Fifth, ministers are now being called out on counting an appointment as a vaccination – more statistical gymnastics reminiscent of the testing ‘capacity’ fib of last year. A similar ploy is also being used to conflate one dose with being vaccinated: Health Secretary Matt Hancock tweeted: ‘Fantastic that over 3.2 million people have now been vaccinated across the UK, including almost 45% of over 80s & almost 40% of care home residents. THANK YOU to everyone playing your part in our national effort to stay at home as we accelerate the COVID vaccine roll-out’. This was called out by palliative care doctor Rachel Clarke: ‘It is genuinely brilliant that so many people have received their first dose. Absolutely wonderful. But you have not “been vaccinated” until you’ve received *both* doses. 400k people have done so to date. This is the number that has “been vaccinated”. Transparency matters’.
Sixth, there’s concern that there are plans in some services to mix and match the vaccines, so someone may not receive the same type in doses one and two. Seventh and possibly most importantly, disquiet continues on the government’s policy to delay by 12 weeks the second dose of the Pfizer vaccine, contrary to World Health Organisation advice. There’s a petition about this on the Change.org website and, interestingly, veteran broadcaster Dame Joan Bakewell is preparing a legal challenge. One concerned individual said: ‘I don’t doubt that one vaccine dose will offer some protection against Covid-19 infection. But by agreeing to receive one dose and then the second dose later than the manufacturer’s recommendations you are consenting to participate in an ‘off label usage’ unregistered trial’.
Meanwhile, despite the government’s avowed intention to tackle misinformation, antivaxxer arguments continue, said to be strong in certain groups including some Asian communities and some pregnant women/those trying to conceive. One caller to BBC Woman’s Hour this week said her antenatal teacher had warned all her students not to take the vaccine and this could be the tip of an iceberg. It’s timely that this evening’s Profile programme on Radio 4 features vaccination minister Nadhim Zahawi – interesting to learn that his mentor is one Jeffrey Archer.
After a review was undertaken in 2018, headed by leading psychiatrist Professor Sir Simon Wesseley, new mental health legislation finally appears on the horizon. The current Mental Health Act, now forty years old, has long been criticised for its inclusion of autism and learning disability as grounds for detention and also leading to a disproportionate number of black and ethnic minority people being sectioned. ‘The package of reforms includes piloting culturally appropriate advocates so patients from all minority ethnic backgrounds can be better supported to voice their individual needs and allow sectioned people to nominate family members to represent their best interests if they are unable to do so themselves’. So far mental health organisations and advocates seem supportive of the changes. It will be interesting to learn more about the contents and timescale for the legislation.
If it wasn’t so dangerous, dishonest and undermining for the start of Joe Biden’s presidency, Donald Trump’s conduct this last week would be almost laughable. Having incited his supporters to riot, he then turns his back on them so now some are asking him for a pardon and now we learn that his disrespect for the archival function of documents meant many have been lost and others were being taped together by his staff. ‘In the Trump White House “not only has record-keeping not been a priority, but we have multiple examples of it seeking to conceal or destroy that record”, said Richard Immerman, from the Society for Historians of American Foreign Relations’. But although these records are very important, including the all-pervasive electronic ones, it sounds as if the US has a somewhat ambivalent attitude towards them. The Presidential Records Act states ‘that a president cannot destroy records until he seeks the advice of the national archivist and notifies Congress. But the law does not require him to heed the archivist’s advice. It does not prevent the president from going ahead and destroying records’.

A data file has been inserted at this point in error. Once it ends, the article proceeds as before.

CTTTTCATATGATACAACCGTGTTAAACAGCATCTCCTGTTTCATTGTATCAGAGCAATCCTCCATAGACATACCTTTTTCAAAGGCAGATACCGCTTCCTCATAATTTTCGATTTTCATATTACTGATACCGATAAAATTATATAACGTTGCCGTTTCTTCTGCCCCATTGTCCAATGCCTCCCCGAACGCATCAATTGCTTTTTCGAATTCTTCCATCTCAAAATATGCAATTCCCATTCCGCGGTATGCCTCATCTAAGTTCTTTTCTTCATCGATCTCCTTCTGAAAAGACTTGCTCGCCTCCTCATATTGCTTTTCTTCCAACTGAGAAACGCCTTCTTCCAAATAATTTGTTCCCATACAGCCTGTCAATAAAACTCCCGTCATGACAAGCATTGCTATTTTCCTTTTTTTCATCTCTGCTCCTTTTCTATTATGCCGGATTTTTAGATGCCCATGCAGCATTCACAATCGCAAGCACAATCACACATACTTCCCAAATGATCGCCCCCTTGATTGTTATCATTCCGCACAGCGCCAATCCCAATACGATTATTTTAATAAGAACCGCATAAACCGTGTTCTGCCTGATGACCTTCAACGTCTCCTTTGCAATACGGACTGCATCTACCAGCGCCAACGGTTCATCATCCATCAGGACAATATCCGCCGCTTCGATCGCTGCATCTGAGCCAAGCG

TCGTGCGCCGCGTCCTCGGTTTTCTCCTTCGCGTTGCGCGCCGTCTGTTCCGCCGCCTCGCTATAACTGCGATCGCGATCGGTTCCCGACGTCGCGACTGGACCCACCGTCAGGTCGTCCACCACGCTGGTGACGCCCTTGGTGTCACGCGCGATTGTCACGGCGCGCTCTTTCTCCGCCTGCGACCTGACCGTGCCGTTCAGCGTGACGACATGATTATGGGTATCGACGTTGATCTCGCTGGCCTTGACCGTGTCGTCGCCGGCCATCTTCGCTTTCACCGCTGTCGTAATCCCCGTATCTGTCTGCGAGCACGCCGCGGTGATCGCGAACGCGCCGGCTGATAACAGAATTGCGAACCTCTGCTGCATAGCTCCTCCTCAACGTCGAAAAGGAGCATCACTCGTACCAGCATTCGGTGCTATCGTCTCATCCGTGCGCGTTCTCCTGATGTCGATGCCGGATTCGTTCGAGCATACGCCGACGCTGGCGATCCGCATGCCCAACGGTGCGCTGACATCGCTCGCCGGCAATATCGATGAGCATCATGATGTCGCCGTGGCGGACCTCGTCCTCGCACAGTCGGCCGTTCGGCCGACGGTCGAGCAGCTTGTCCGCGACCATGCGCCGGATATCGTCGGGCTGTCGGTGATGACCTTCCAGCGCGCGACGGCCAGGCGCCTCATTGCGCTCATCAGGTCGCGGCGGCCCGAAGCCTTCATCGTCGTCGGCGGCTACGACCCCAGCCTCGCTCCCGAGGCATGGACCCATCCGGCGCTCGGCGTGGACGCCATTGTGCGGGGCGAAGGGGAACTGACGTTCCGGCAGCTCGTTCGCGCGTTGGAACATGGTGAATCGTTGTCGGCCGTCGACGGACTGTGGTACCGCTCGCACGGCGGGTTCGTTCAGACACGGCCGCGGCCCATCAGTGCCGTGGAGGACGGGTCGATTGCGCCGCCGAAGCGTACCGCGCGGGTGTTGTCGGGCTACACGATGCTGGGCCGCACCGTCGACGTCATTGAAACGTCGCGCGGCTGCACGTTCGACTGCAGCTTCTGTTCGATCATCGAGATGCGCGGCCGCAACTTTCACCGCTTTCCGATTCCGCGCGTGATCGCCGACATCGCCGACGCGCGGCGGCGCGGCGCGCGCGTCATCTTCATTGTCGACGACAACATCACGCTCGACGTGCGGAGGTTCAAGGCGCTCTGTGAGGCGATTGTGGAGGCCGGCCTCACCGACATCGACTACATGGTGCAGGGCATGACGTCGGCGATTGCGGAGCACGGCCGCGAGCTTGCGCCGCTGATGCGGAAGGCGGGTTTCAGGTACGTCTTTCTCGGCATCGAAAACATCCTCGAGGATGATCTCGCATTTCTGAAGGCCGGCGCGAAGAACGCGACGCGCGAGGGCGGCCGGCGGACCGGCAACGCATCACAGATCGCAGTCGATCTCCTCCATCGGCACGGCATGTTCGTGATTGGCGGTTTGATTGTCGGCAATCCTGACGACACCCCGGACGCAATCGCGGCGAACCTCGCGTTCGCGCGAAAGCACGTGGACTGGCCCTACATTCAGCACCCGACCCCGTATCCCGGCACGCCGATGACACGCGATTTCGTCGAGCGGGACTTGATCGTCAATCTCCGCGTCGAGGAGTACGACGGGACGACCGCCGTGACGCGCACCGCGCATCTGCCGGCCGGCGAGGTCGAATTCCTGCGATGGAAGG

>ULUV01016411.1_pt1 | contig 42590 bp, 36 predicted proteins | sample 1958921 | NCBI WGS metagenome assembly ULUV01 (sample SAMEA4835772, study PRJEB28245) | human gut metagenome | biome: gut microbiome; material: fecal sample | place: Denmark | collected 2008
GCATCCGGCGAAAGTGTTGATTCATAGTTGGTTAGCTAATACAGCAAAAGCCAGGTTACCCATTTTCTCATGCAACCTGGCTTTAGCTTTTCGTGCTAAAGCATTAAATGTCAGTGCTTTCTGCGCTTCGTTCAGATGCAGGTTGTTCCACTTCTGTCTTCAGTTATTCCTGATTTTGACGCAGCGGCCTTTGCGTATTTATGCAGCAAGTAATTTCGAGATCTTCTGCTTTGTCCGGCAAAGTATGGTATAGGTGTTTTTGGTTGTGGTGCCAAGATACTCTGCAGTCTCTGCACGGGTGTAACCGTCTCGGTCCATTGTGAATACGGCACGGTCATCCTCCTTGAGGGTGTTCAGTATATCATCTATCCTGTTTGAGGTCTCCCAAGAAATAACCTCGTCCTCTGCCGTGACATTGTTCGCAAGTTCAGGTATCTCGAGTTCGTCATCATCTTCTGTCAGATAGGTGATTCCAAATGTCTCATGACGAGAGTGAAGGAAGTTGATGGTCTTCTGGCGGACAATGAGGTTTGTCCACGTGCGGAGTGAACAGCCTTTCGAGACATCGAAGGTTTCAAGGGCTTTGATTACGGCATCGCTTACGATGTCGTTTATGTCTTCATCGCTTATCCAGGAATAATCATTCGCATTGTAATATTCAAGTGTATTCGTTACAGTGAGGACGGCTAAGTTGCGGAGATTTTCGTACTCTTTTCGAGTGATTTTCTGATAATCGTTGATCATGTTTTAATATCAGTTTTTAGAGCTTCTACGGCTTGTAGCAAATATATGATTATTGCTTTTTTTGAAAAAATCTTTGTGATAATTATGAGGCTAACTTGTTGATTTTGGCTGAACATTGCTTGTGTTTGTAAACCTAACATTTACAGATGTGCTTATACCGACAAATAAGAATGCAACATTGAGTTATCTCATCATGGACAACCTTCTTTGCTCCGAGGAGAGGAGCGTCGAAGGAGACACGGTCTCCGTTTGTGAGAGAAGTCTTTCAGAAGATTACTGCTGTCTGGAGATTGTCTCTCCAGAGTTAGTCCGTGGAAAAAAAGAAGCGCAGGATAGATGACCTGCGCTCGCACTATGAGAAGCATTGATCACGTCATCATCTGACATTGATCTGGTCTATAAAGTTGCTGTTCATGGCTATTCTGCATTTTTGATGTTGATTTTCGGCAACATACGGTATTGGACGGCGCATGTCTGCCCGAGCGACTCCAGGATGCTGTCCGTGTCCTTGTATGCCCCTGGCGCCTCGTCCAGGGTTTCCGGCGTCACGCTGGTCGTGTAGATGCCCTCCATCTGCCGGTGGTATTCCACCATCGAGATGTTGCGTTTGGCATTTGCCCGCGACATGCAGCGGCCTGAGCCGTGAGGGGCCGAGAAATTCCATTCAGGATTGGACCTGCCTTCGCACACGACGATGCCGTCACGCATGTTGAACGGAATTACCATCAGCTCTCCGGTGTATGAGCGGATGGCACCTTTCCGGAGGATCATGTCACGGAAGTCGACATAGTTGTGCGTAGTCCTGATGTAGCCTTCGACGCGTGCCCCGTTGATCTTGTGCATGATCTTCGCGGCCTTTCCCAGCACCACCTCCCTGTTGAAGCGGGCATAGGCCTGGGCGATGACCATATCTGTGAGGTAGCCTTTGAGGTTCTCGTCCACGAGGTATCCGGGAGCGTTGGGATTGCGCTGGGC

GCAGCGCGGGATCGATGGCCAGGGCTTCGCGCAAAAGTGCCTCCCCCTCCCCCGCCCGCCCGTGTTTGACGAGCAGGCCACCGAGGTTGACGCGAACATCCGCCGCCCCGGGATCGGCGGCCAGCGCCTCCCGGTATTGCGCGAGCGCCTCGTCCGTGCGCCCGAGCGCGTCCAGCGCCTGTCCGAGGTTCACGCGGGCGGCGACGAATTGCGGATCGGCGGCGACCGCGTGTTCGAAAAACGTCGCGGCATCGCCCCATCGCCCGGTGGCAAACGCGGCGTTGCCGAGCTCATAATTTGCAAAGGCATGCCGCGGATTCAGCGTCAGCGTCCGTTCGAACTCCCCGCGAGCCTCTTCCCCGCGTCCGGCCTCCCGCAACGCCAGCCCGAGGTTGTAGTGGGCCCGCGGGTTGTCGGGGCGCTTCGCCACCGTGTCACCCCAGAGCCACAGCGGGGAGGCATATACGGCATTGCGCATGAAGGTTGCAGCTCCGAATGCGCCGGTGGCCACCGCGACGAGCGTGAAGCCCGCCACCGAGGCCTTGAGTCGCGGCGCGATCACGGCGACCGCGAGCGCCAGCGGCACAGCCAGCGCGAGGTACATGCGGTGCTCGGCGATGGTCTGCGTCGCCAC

So the Act would imply such records are crucial for the historical record, yet we hear there are no real consequences for non-compliance. Last year the judge throwing out one legal suit last year said that courts cannot ‘micromanage the president’s day-to-day compliance’. A lawyer representing a number of archiving and historical organisations trying to prevent the Trump administration from destroying electronic records said: ‘I believe we will find that there’s going to be a huge hole in the historical record of this president because I think there’s probably been serious noncompliance of the Presidential Records Act…I don’t think president Trump cares about his record and what it says. I think he probably cares, though, about what it might say about his criminal culpability’.
Meanwhile, as public attention focuses on Joe Biden’s inauguration on Wednesday, how typical that Trump will be the first president in recent history not to attend his successor’s inauguration and instead will be at a departure ceremony held in a Maryland military base. Shame he’s ‘seeing himself out’, as one news source put it, as I can’t be the only one thinking of the widely circulated video featuring Trump continuing to sit at his desk and talk on, while security moved him and his desk down corridors to the removal van, from which a hand emerged, grabbed his chair and dragged him inside, still talking.
Finally, with all the media coverage we’ve seen for months about how sartorial standards have eased (or plummeted) due to lockdowns, it struck me that, because we can’t have people round and offer hospitality, we may be feeling less inclined to keep our homes clean and tidy. Assuming they were clean and tidy in the first place. I suggested this to the consumer programme You and Yours and presenter Winifred Robinson thought it was a good idea, so if you catch coverage of this over the next few months you’ll know where the idea came from! Of course, lockdowns could incline some to more housework: either way I think it would make a good programme!